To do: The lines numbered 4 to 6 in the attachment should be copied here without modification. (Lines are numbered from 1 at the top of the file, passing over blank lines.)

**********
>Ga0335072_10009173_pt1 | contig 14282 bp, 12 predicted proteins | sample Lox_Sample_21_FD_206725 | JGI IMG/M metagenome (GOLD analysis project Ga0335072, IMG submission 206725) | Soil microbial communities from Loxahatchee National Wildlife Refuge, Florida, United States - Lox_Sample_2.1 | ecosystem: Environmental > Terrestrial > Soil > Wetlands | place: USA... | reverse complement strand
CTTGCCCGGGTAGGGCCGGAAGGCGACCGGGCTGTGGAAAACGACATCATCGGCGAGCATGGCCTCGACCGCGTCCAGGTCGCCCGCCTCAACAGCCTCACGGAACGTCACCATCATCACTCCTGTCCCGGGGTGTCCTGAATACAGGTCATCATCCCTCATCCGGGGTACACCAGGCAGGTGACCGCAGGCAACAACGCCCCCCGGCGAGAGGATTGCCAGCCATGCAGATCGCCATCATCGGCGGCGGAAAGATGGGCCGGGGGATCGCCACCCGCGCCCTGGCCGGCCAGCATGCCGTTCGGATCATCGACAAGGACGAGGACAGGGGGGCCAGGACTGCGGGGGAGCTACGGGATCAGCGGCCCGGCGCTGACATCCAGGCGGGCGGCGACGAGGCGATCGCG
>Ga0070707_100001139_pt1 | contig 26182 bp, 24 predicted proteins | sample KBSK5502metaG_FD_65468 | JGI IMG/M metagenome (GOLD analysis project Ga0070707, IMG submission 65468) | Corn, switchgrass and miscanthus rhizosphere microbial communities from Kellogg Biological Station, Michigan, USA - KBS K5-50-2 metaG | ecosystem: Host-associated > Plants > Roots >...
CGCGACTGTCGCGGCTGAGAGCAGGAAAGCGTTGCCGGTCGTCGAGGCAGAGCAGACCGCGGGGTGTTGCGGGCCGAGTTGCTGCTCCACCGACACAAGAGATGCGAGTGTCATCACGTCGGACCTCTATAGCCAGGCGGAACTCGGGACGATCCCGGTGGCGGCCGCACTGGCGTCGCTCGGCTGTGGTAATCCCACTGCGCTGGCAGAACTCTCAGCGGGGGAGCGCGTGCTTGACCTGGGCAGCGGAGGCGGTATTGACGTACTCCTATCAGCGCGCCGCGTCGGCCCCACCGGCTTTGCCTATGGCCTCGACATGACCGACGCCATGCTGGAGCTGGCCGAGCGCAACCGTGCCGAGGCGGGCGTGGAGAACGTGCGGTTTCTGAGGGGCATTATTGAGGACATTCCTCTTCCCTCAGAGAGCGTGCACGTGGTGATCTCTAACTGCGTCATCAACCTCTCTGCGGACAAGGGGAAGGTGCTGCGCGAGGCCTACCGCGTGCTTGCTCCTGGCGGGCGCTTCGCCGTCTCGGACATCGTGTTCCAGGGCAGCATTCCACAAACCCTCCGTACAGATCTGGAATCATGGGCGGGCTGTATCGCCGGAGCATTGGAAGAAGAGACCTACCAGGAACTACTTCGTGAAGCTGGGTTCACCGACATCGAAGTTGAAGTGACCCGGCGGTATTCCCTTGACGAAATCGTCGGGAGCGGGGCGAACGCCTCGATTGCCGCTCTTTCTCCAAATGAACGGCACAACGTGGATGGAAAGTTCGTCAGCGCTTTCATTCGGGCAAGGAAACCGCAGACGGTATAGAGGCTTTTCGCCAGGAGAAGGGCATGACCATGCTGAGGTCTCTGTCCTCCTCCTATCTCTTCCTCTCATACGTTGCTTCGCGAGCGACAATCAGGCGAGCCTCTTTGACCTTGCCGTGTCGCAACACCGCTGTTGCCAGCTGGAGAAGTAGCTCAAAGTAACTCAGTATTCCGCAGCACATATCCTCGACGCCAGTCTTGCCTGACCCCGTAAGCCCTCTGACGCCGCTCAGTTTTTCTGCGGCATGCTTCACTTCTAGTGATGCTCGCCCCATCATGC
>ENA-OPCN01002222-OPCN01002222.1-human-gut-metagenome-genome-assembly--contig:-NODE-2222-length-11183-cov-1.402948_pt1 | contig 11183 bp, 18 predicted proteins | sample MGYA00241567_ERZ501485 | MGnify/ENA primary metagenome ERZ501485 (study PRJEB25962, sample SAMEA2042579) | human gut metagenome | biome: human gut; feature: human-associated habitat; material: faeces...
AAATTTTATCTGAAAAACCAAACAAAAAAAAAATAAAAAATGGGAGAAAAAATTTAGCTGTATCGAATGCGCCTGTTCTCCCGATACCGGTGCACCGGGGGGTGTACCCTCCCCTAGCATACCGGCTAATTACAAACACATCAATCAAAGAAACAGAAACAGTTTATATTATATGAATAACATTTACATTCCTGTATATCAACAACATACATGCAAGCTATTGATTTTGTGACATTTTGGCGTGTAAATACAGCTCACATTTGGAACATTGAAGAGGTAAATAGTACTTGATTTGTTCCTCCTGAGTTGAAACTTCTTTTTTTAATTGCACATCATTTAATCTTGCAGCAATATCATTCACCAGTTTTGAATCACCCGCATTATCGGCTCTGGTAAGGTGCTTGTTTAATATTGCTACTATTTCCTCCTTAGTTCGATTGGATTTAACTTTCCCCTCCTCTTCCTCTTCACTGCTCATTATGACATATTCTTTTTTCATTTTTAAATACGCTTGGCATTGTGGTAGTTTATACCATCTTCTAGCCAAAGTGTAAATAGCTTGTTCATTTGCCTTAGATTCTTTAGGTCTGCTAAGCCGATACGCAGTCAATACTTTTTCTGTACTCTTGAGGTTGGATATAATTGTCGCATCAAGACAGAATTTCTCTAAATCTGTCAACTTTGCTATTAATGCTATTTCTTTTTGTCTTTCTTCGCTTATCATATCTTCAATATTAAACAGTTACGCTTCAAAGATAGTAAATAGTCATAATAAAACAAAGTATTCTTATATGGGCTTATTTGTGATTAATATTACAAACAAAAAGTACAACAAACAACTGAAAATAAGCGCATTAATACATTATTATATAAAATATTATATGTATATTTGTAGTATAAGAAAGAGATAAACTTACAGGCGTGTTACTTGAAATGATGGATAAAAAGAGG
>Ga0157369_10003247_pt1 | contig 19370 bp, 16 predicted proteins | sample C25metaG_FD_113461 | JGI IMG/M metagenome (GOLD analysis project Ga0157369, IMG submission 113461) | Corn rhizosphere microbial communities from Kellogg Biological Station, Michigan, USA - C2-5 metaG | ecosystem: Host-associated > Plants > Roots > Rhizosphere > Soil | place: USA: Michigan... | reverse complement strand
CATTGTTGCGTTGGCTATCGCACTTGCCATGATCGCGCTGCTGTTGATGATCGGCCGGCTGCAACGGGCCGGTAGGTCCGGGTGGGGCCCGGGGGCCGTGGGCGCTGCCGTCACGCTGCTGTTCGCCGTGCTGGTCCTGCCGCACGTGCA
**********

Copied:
CGCGACTGTCGCGGCTGAGAGCAGGAAAGCGTTGCCGGTCGTCGAGGCAGAGCAGACCGCGGGGTGTTGCGGGCCGAGTTGCTGCTCCACCGACACAAGAGATGCGAGTGTCATCACGTCGGACCTCTATAGCCAGGCGGAACTCGGGACGATCCCGGTGGCGGCCGCACTGGCGTCGCTCGGCTGTGGTAATCCCACTGCGCTGGCAGAACTCTCAGCGGGGGAGCGCGTGCTTGACCTGGGCAGCGGAGGCGGTATTGACGTACTCCTATCAGCGCGCCGCGTCGGCCCCACCGGCTTTGCCTATGGCCTCGACATGACCGACGCCATGCTGGAGCTGGCCGAGCGCAACCGTGCCGAGGCGGGCGTGGAGAACGTGCGGTTTCTGAGGGGCATTATTGAGGACATTCCTCTTCCCTCAGAGAGCGTGCACGTGGTGATCTCTAACTGCGTCATCAACCTCTCTGCGGACAAGGGGAAGGTGCTGCGCGAGGCCTACCGCGTGCTTGCTCCTGGCGGGCGCTTCGCCGTCTCGGACATCGTGTTCCAGGGCAGCATTCCACAAACCCTCCGTACAGATCTGGAATCATGGGCGGGCTGTATCGCCGGAGCATTGGAAGAAGAGACCTACCAGGAACTACTTCGTGAAGCTGGGTTCACCGACATCGAAGTTGAAGTGACCCGGCGGTATTCCCTTGACGAAATCGTCGGGAGCGGGGCGAACGCCTCGATTGCCGCTCTTTCTCCAAATGAACGGCACAACGTGGATGGAAAGTTCGTCAGCGCTTTCATTCGGGCAAGGAAACCGCAGACGGTATAGAGGCTTTTCGCCAGGAGAAGGGCATGACCATGCTGAGGTCTCTGTCCTCCTCCTATCTCTTCCTCTCATACGTTGCTTCGCGAGCGACAATCAGGCGAGCCTCTTTGACCTTGCCGTGTCGCAACACCGCTGTTGCCAGCTGGAGAAGTAGCTCAAAGTAACTCAGTATTCCGCAGCACATATCCTCGACGCCAGTCTTGCCTGACCCCGTAAGCCCTCTGACGCCGCTCAGTTTTTCTGCGGCATGCTTCACTTCTAGTGATGCTCGCCCCATCATGC
>ENA-OPCN01002222-OPCN01002222.1-human-gut-metagenome-genome-assembly--contig:-NODE-2222-length-11183-cov-1.402948_pt1 | contig 11183 bp, 18 predicted proteins | sample MGYA00241567_ERZ501485 | MGnify/ENA primary metagenome ERZ501485 (study PRJEB25962, sample SAMEA2042579) | human gut metagenome | biome: human gut; feature: human-associated habitat; material: faeces...
AAATTTTATCTGAAAAACCAAACAAAAAAAAAATAAAAAATGGGAGAAAAAATTTAGCTGTATCGAATGCGCCTGTTCTCCCGATACCGGTGCACCGGGGGGTGTACCCTCCCCTAGCATACCGGCTAATTACAAACACATCAATCAAAGAAACAGAAACAGTTTATATTATATGAATAACATTTACATTCCTGTATATCAACAACATACATGCAAGCTATTGATTTTGTGACATTTTGGCGTGTAAATACAGCTCACATTTGGAACATTGAAGAGGTAAATAGTACTTGATTTGTTCCTCCTGAGTTGAAACTTCTTTTTTTAATTGCACATCATTTAATCTTGCAGCAATATCATTCACCAGTTTTGAATCACCCGCATTATCGGCTCTGGTAAGGTGCTTGTTTAATATTGCTACTATTTCCTCCTTAGTTCGATTGGATTTAACTTTCCCCTCCTCTTCCTCTTCACTGCTCATTATGACATATTCTTTTTTCATTTTTAAATACGCTTGGCATTGTGGTAGTTTATACCATCTTCTAGCCAAAGTGTAAATAGCTTGTTCATTTGCCTTAGATTCTTTAGGTCTGCTAAGCCGATACGCAGTCAATACTTTTTCTGTACTCTTGAGGTTGGATATAATTGTCGCATCAAGACAGAATTTCTCTAAATCTGTCAACTTTGCTATTAATGCTATTTCTTTTTGTCTTTCTTCGCTTATCATATCTTCAATATTAAACAGTTACGCTTCAAAGATAGTAAATAGTCATAATAAAACAAAGTATTCTTATATGGGCTTATTTGTGATTAATATTACAAACAAAAAGTACAACAAACAACTGAAAATAAGCGCATTAATACATTATTATATAAAATATTATATGTATATTTGTAGTATAAGAAAGAGATAAACTTACAGGCGTGTTACTTGAAATGATGGATAAAAAGAGG